Looked through my notes on sources describing chanties. Their pretty "complete" for the 19th century; some 20th c. sources are not logged (e.g. I can't remember what Hugill might have said, because I don't have the texts of all works like that digitally "logged).

Harmony is mentioned when noting the distinct style of Black chanty-singers.

There are notes to Black boat-rowers in America singing in harmony from 1820 (Charleston, South Carolina) and 1830s (New Orleans).

Gosse, who I believe observed cotton screwing in 1838 before it became the thing to have both Black and White gangs, said

The men keep the most perfect time by means of their songs. These ditties, though nearly meaningless, have much music in them, and as all join in the perpetually recurring chorus, a rough harmony is produced, by no means unpleasing.

Bullen in 1899 gives the song "Sister Seusan" sung by Black stevedores in Demerara ca.1860s-70s, and includes a harmony line.

A reminiscence of ca.1865 (published 1914) talks of the chantying of a barque's crew of Black men from Baltimore and U.S. cotton ports. The officer of this vessel, presumably a White Englishman, makes this comment of his crew:

The negroes were the finest chanteymen. Their choruses were exquisite to listen to…. I once heard a well-known prima donna in Liverpool say that our singing was the finest harmony she had ever heard, and I have seen crowds of people on the dock head there listening to our colored "jacks"' warping out to "Ladies, fare-ye-well" (an outward-bound song), and, as sailors say, "their tears were running down into the dock."

Lomax notes (and of course recorded) Black Bahamian fishermen singing in harmony in the 1930s.

We have 20th century recordings of non-deepwater Black chantymen singing regularly in harmony. Unfortunately the only field recordings of White chanty-singers with chorus that come to mind are those with Capt. Leighton Robinson leading. They are not in harmony.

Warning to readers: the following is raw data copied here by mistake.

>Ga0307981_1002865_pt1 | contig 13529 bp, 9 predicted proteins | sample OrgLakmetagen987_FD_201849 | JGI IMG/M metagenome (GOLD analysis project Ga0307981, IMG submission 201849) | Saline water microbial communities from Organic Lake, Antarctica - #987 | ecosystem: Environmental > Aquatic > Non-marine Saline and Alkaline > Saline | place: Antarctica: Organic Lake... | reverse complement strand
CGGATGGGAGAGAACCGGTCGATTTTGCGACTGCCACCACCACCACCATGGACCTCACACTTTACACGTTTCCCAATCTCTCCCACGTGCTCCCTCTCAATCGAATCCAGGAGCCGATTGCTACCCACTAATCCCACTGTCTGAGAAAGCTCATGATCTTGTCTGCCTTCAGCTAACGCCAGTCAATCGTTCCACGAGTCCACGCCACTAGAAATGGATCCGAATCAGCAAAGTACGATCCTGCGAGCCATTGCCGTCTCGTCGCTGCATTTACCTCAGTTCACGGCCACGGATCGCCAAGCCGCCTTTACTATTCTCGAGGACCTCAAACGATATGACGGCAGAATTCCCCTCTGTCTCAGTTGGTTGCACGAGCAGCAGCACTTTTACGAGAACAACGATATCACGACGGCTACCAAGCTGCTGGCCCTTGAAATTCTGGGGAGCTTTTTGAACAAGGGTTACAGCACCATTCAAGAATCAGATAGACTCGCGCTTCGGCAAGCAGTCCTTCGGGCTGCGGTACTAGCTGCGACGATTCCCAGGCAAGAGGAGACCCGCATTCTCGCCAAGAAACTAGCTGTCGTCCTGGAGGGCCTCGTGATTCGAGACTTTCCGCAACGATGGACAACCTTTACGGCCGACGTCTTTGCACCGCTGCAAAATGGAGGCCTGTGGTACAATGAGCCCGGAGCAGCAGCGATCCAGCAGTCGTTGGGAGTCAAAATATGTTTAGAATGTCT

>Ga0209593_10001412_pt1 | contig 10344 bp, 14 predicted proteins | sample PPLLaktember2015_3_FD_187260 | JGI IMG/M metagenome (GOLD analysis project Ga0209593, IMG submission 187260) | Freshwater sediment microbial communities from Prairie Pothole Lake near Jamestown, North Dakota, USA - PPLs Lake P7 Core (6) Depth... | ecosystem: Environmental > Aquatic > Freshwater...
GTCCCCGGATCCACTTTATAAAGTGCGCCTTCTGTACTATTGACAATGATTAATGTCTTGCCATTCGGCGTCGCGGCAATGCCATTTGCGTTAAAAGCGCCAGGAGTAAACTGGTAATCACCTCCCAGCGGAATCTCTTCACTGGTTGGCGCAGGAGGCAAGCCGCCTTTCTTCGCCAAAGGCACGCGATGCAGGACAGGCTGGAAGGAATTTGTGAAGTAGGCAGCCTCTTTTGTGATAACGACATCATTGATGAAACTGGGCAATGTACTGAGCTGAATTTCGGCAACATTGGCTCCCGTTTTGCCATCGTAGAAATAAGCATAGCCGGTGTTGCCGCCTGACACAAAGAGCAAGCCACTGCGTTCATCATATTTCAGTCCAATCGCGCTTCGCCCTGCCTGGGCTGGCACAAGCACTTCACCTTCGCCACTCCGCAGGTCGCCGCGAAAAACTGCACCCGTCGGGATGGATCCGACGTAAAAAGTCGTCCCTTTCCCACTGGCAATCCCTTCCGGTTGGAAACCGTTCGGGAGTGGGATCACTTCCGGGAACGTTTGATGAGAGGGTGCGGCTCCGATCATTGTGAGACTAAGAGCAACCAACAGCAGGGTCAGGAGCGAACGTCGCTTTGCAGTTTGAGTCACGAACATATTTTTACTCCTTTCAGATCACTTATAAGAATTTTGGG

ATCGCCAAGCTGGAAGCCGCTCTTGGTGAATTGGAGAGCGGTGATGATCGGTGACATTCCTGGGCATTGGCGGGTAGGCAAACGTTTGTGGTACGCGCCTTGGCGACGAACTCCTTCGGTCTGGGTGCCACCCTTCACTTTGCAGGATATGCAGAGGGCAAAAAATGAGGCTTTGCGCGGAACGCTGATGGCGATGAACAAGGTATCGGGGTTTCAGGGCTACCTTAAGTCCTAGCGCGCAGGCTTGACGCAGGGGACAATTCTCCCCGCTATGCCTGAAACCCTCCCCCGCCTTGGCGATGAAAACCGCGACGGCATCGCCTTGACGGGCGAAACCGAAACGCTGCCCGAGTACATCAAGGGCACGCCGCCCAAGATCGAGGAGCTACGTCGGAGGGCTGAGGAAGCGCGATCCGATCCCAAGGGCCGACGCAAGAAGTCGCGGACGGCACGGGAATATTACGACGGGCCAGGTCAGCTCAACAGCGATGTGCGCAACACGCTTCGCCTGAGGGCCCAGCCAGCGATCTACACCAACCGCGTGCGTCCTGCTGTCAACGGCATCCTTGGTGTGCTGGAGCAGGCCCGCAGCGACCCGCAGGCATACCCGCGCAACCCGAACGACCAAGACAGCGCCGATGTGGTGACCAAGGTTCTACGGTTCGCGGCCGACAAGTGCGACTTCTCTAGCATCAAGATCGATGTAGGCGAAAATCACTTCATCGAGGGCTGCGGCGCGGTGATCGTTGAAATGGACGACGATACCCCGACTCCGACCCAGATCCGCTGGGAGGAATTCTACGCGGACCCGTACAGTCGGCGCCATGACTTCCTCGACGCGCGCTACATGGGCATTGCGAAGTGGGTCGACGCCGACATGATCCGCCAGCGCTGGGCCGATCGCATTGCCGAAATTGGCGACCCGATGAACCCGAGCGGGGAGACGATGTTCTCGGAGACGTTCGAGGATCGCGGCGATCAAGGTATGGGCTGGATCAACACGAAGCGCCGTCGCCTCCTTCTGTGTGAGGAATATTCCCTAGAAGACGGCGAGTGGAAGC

I would guess that if it was at all typical for White sailors to sing with harmony that it would have been often noted, and they would not have had the need (although this is also rare) to distinguish Black singers as harmonizers. On the other hand, there are no specific notes (that I have seen -- perhaps they are noted or guessed at by later commentators?) which say White sailors did not sing harmony.

The only evidence I see to suggest Whites harmonizing is Harlow's note (in reference to 1870s era) that Whites imitated the "heavy" harmonious chorus of Blacks. Collectors of chanties, however, evidently felt no pressing need to write out harmony parts so this practice perhaps was not so prevalent. Perhaps White sailors most often or only sang harmony while singing along with partially Black crews?

Given what seems to have been a weak tradition of singing chanties in harmony among White singers, when did Revival singers start adding harmony and what were their sources of info on how to form this harmony?


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Subject: RE: Creating harmonies in sea shanties
From: Steve Gardham
Date: 18 Mar 12 - 05:49 PM

In the 60s the Watersons certainly sang chanties in harmony and they didn't need any sources other than what they did naturally and very well. Why would they or anyone else in the revival need a precedent?


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Subject: RE: Creating harmonies in sea shanties
From: The Sandman
Date: 18 Mar 12 - 06:04 PM

well Steve, people do have different perspectives, I understand for example Chris Roche likes to recreate what he feels is an authentic sound,that is a perfectly valid approach, if that is what he wishes to do, other people do what they want to do which may be unison or harmony.


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Subject: RE: Creating harmonies in sea shanties
From: Gibb Sahib
Date: 18 Mar 12 - 06:27 PM